None of this is helping interest rates climb the ladder, it seems. The 10-year Treasury yield fell back below 3.2% Monday after a quick rally that had raised it by 15 basis points from recent lows at one point last week. The financial sector has been tough to trade lately, maybe because rates keep seeming to go higher but not getting traction. Financials were one of the worst-performing sectors Monday, with Goldman Sachs (GS) getting taken out to the woodshed with a decline of more than 7%. Drama at GS stemmed in part from media reports of a possible “scandal” involving the bank’s dealings in Malaysia, and the misery at GS combined with falling yields to form a tide that helped sink most of the financial boats Monday.
The one area that seemed to escape, at least a bit, from the Monday mayhem was consumer staples. If you look at some of the big names there—including CocaCola (KO), PepsiCo (PEP) and Procter & Gamble (PG)—the recent gains appear to be pretty impressive. KO, for instance, is up 12% in the last few months. These are old-school stocks that some investors appear to be coming to in times of uncertainty, arguably in part because they have stable products and pay dividends.
This morning, we noted that the election and Fed meeting were now behind, and that the election had been one thing putting some clouds on the market’s horizon. Now the midterms are out of the way,
But until we get clarity on what tariffs might mean for the economy and corporate health, assets might continue to get re-priced lower. There’s been a really cautious tone among CEOs on their earnings calls this quarter. Nobody seems to want to sound a positive note, because they’re worried the numbers might go against them if they sound too optimistic and then tariffs end up having a big impact. That’s partly why the FAANG and momentum stocks continue to get hurt.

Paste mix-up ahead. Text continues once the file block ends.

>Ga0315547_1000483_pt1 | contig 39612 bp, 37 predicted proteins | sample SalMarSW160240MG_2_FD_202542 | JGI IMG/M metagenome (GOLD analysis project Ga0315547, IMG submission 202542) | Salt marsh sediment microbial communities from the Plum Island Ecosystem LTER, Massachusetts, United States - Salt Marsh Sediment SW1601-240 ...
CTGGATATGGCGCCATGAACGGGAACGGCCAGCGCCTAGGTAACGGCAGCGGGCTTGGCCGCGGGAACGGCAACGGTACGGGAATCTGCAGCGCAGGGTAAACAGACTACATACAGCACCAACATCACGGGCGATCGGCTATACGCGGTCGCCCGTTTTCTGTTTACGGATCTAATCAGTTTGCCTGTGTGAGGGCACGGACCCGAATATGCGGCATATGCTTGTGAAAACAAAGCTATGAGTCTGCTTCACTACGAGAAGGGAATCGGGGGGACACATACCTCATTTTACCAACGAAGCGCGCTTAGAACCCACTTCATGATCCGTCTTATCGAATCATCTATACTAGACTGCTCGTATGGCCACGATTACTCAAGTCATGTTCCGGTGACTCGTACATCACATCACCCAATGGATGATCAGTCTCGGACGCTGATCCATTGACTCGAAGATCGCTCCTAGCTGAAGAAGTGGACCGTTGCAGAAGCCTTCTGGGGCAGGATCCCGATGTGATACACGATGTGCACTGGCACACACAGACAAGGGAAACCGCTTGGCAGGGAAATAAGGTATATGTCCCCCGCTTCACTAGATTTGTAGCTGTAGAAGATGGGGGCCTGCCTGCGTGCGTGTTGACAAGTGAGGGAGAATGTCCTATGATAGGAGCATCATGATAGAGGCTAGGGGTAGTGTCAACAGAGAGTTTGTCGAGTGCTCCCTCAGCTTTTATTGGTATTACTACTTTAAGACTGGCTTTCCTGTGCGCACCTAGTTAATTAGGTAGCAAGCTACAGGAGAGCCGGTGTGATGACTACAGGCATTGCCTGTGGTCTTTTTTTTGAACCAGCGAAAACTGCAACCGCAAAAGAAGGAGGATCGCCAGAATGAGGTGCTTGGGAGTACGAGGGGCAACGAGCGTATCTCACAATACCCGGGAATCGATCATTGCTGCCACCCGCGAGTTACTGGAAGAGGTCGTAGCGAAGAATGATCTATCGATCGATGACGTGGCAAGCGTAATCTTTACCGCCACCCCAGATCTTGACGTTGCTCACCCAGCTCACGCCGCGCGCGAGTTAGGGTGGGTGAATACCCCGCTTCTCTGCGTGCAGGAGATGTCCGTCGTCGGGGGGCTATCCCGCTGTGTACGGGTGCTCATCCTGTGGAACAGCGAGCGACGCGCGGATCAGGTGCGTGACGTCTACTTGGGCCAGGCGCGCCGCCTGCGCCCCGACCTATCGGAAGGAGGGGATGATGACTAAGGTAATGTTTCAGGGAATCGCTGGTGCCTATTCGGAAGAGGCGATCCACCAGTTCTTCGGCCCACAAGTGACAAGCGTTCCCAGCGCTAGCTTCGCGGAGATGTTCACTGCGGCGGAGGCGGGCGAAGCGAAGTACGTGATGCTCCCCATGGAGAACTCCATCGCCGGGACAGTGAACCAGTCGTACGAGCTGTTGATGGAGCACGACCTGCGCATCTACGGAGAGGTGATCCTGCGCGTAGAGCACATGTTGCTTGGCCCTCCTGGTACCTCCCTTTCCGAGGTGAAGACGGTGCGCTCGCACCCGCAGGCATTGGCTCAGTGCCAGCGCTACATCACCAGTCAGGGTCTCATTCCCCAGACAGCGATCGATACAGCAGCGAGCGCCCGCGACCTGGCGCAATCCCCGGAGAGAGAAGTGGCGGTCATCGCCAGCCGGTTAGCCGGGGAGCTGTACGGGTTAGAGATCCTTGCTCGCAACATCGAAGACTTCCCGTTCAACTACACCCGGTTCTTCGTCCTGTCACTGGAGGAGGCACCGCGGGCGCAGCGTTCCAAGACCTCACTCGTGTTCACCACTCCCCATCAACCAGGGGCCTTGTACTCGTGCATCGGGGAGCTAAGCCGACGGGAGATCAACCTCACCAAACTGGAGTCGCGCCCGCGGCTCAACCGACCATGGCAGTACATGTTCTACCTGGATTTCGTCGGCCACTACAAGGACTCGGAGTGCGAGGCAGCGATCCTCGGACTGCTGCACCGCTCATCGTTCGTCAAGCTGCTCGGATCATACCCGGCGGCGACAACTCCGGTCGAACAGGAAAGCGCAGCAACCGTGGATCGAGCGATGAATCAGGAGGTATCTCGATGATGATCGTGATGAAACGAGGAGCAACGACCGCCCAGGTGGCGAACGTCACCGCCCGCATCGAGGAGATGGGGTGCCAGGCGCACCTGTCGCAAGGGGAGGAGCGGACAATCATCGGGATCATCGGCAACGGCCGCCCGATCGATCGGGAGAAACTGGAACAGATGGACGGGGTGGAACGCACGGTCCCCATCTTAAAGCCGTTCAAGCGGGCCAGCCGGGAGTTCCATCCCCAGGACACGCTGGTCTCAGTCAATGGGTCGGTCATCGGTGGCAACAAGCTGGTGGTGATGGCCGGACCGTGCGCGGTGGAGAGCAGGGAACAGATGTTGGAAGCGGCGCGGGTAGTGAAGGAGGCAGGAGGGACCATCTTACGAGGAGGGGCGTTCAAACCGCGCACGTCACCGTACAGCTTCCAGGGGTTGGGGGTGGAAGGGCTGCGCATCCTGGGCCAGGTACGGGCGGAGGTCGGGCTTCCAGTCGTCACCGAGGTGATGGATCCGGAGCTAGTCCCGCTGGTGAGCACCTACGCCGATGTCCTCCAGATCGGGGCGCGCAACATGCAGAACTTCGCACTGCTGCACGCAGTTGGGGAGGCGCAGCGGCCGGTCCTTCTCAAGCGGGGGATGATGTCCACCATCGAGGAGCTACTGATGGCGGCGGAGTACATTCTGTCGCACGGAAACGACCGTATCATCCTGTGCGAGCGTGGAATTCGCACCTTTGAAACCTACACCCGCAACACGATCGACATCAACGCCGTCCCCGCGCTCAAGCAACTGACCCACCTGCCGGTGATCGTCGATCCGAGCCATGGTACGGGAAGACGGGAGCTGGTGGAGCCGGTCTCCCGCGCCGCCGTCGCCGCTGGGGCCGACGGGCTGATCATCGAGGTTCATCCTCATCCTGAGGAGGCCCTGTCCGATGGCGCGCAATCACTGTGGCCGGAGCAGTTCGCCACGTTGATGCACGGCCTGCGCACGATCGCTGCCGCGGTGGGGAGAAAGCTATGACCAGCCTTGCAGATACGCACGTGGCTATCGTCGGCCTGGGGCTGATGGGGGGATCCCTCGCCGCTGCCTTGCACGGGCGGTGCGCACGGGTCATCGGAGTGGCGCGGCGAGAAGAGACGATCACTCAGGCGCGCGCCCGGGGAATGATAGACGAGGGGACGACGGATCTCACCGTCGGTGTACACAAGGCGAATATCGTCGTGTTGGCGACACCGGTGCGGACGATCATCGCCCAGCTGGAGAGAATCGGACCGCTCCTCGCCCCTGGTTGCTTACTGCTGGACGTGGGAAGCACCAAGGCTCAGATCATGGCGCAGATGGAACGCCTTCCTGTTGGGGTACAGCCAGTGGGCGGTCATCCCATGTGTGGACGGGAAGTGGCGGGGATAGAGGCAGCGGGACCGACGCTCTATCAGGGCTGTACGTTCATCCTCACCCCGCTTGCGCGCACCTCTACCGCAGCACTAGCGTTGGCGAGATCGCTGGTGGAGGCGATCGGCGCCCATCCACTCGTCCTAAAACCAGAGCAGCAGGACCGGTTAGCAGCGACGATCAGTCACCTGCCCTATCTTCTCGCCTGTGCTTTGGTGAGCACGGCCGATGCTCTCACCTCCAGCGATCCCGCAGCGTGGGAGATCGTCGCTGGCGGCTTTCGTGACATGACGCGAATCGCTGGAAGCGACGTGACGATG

Meanwhile, volatility spiked again Monday after slowly falling much of last week to as low as the 16 area. The VIX is back above 20, and that’s a more historically normal level than the readings of 12 or below that many investors might have grown accustomed to a year ago. Remember, a year ago the world economy seemed to be growing in sync with the U.S., and that helped smooth out the markets. That doesn’t look like the case now, and if you need evidence check the spread between U.S. 10-year yields of 3.18% and the 10-year German bund rate of 0.4%. Or check the dollar index. Or look at oil prices. Maybe look at China’s GDP growth or read the latest headlines about Brexit. All of these might help tell you why U.S. stocks are struggling to keep the gains they made earlier this month after the quick rally back from October lows.
All this focus on overseas trouble doesn’t mean things are perfect back home, though U.S. growth has been impressive the last two quarters. Business investment slowed in Q3. Real estate continues to be a weak spot as it appears that despite great employment numbers, many people don’t seem to want to make a long-term financial commitment to housing. Inflation perked up on the wholesale side last month. Looking further into the week, retail sales and consumer price data might help tell more of the story, and some insight from Fed Chair Jerome Powell on Wednesday might also draw attention. That said, the market hasn’t had a history of responding all that well to what Powell says since he’s taken the helm.
In addition, consider keeping in mind that some of the numbers from the retail sales and industrial production reports we get this week are direct inputs into the Q4 GDP number.
Figure 1: Crude Still 0-for-Nov. The day began with the possibility of strength in the crude oil futures (/CL) market, after a weekend OPEC meeting in which production cuts were considered. By the end of the day, however, crude continued its November slump, falling in tandem with the stock market, including the S&P 500 Index (purple line), which fell 2%. Chart source: The thinkorswim® platform from TD Ameritrade. For illustrative purposes only. Past performance does not guarantee future results.